In January 2008, Karl freund became the vice president of system z marketing—joining the system z group after a recent stint as IBm’s vice president of system p. His new task: do what he did in system p-land—bring some enthusiasm and excitement to system z—and greatly accelerate the platform’s product growth. His major challenge: convincing business and It executives that system z mainframes aren’t old technology, but rather one of the industry’s best platforms for consolidation, virtualization, security, service-oriented Architecture (soA), Linux/Java, energy efficiency, and so on. And how does he like his new job? Read on …
Who Is Karl Freund?
If you want to see a master vice president of Marketing at work, watch IBM’s Karl Freund. Seven years ago, he took over as vice president of Marketing for IBM’s System p—then in third place in the UNIX marketplace (significantly behind Sun and Hewlett-Packard). In five years of stewardship, IBM’s AIX (UNIX) operating environment on System p (now POWER systems) went from third place to first place—and is now growing revenues while grabbing market share (at the expense of the former leaders) in the flat UNIX marketplace.
After about a year-long hiatus from System p, when Freund headed IBM’s competitive marketing organization, IBM put Freund in charge of System z marketing. And given his past performance, it’s fair to expect him to perform the same magic he performed in the System p world—only this time on IBM’s venerable System z mainframe.
The Primary Challenge—and the “z” Advantages
According to Freund, the primary challenge is to convince IT and business executives to take a new, unbiased look at IBM’s System z. “If they do this,” he contends, “they will find a host of advantages in z architecture over other scale-up and scale-out architectures.” Without losing a beat, he articulates those advantages as:
• Outstanding performance: 50 percent more performance than the previous generation z9
• Virtualization leadership: System z is the “gold standard” by which other virtualization hardware and software vendors measure their progress. IBM invented virtualization on System z almost 40 years ago and is way out in front of the market in terms of depth, manageability, and sophistication.
• Consolidation facilities: For instance, thousands of Linux images can simultaneously run on one System z10.
• Manageability: Because the mainframe has been around for more than four decades, the level of manageability exceeds any other platform on the market. It can take fewer than half as many systems managers to manage a System z than a comparably configured competing system. In addition, in most parts of the world, systems management salaries/benefits are extremely expensive—so System z buyers can save substantial IT budget expenses by adopting System z architecture.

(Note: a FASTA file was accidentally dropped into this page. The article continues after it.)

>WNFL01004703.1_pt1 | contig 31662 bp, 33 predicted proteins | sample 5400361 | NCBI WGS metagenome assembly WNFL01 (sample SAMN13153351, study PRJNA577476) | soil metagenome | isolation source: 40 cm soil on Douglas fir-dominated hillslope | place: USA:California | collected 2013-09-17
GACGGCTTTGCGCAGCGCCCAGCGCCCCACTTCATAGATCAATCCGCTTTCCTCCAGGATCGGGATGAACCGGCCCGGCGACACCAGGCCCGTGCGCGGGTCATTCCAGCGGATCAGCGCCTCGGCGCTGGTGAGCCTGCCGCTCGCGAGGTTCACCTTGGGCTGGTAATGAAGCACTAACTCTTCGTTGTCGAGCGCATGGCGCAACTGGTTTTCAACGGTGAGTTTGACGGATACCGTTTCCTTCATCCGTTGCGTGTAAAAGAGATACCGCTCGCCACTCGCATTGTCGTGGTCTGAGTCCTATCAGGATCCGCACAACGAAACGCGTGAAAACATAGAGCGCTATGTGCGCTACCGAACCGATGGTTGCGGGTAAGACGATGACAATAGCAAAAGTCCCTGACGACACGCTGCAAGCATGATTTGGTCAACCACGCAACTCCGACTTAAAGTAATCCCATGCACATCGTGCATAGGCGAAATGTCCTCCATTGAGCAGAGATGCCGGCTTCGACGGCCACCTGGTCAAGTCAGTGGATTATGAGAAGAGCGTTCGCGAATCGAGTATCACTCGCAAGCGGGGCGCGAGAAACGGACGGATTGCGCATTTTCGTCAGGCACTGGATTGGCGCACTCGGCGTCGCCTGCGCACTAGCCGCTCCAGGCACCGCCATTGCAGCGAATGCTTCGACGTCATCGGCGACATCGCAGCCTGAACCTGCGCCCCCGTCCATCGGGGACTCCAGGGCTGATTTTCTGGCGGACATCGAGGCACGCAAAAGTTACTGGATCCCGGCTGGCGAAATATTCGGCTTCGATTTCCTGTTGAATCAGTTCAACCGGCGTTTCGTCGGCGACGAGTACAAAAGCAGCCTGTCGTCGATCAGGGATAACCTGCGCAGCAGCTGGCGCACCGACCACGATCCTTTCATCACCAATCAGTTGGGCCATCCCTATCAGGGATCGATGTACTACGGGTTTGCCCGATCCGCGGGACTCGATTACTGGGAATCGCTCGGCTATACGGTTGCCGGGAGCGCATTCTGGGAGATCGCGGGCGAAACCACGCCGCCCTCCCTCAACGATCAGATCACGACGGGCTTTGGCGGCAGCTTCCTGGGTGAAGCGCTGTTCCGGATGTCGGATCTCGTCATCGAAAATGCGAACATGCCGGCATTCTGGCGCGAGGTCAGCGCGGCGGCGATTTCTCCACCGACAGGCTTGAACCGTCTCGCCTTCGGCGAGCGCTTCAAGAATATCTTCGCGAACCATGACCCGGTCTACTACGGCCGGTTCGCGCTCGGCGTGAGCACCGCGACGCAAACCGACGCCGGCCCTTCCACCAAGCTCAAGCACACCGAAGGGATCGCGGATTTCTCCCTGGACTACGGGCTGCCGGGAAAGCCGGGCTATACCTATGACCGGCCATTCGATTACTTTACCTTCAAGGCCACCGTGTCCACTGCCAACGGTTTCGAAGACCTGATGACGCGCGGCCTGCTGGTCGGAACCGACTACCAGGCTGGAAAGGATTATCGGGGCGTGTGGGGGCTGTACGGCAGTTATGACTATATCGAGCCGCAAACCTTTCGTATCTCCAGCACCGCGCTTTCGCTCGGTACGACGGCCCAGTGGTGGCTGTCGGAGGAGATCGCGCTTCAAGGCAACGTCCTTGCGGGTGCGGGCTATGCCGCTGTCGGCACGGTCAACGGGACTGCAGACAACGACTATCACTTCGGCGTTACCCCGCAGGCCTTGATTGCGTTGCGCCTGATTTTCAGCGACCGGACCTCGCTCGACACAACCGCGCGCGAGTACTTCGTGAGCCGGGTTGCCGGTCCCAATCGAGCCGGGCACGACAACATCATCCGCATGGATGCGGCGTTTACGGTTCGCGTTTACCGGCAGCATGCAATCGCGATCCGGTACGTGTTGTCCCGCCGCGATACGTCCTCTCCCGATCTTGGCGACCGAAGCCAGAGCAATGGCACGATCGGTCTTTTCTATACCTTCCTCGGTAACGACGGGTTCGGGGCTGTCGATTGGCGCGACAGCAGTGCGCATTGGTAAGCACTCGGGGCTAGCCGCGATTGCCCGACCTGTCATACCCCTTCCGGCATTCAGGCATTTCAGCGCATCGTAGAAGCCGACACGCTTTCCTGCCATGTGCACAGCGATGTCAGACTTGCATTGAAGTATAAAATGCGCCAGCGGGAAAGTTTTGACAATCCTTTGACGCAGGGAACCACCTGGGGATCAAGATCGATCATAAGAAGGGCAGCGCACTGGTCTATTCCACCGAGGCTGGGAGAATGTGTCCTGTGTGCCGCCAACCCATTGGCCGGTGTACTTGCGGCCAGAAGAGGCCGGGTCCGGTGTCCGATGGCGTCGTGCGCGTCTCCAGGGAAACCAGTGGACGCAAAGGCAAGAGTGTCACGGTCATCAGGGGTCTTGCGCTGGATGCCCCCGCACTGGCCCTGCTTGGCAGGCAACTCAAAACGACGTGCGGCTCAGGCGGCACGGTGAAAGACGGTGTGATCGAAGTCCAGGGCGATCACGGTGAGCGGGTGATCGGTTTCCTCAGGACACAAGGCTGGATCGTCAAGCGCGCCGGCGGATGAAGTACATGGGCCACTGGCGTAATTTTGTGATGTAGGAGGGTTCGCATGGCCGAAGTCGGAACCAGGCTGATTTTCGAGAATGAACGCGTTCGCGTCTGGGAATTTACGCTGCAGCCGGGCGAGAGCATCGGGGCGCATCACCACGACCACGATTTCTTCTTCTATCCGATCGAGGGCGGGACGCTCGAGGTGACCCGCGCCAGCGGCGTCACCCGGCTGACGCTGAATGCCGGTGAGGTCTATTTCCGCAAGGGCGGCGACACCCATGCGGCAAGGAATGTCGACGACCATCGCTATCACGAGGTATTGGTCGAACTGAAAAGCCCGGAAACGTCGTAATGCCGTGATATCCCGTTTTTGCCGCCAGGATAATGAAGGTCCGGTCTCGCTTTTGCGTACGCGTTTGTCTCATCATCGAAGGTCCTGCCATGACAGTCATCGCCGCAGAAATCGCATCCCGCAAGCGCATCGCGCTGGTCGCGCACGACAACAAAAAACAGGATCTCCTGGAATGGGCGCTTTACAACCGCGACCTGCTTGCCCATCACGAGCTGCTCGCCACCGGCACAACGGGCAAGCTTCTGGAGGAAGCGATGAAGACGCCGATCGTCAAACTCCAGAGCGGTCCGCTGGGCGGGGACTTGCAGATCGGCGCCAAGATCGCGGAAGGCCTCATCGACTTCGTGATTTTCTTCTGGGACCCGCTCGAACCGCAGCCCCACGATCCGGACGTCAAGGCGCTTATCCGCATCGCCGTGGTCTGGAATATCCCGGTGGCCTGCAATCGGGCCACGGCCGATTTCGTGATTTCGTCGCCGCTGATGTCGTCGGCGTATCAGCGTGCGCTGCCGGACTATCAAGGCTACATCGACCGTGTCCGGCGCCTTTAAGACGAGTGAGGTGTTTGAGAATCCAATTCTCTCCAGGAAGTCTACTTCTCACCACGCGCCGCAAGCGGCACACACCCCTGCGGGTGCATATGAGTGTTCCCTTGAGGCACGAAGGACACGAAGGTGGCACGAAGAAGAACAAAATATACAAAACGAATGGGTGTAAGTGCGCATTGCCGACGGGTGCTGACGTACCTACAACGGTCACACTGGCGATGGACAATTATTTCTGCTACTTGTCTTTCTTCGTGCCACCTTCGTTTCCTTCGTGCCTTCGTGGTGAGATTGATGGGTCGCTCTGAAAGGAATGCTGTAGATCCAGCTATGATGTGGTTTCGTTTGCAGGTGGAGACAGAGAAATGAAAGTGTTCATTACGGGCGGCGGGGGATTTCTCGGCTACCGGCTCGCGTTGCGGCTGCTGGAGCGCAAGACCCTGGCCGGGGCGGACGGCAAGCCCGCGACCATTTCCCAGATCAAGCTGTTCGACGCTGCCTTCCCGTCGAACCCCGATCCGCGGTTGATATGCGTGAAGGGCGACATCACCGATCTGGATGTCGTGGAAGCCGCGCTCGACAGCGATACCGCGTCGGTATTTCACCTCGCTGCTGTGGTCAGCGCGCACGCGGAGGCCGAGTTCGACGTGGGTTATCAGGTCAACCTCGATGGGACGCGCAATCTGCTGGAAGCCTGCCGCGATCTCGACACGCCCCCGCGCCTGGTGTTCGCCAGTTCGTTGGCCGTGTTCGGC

• Security: “There’s no other commercial system in the world that has attained an EAL5 security certification for logical partitioning. This means data can’t leak between operating system instances on our System z—which isn’t the case for several other vendors’ virtualization products,” Freund claims.
• Energy efficiency: This is a huge advantage, especially over distributed systems architectures, because System z uses highly efficient power supplies, water cooling that has a 3:1 heat dissipation advantage over air cooling, and a high-speed internal network bus that eliminates the need to install a myriad of Network Interface Cards (NICs) and the need to power energy-hungry external hubs and switches. “Underutilized, distributed systems architectures, by design, waste a tremendous amount of energy compared to our green-striped System z,” Freund says.
• Processing power: “System z packs a tremendous amount of processing power into a small footprint,” he continues. “For markets where real estate costs are high and getting higher, and where data centers have maxed-out in terms of available space, System z provides an excellent alternative to scaled-out distributed systems,” Freund says.
Fixing IBM’s System z Go-to-Market
Getting this message to prospective System z buyers involves not only better external marketing, but also a change in the way IBM goes to market with System z.
“For years, IBM’s System z business unit has been a ‘turn-the-crank’ business,” Freund says. “IBM would build a new system, ratchet up the MIPS (Millions of Instructions Per Second) performance, and put together attractive upgrade programs for existing customers. As a result, MIPS as well as revenue steadily grew at existing customer accounts. But we weren’t cracking a lot of new accounts …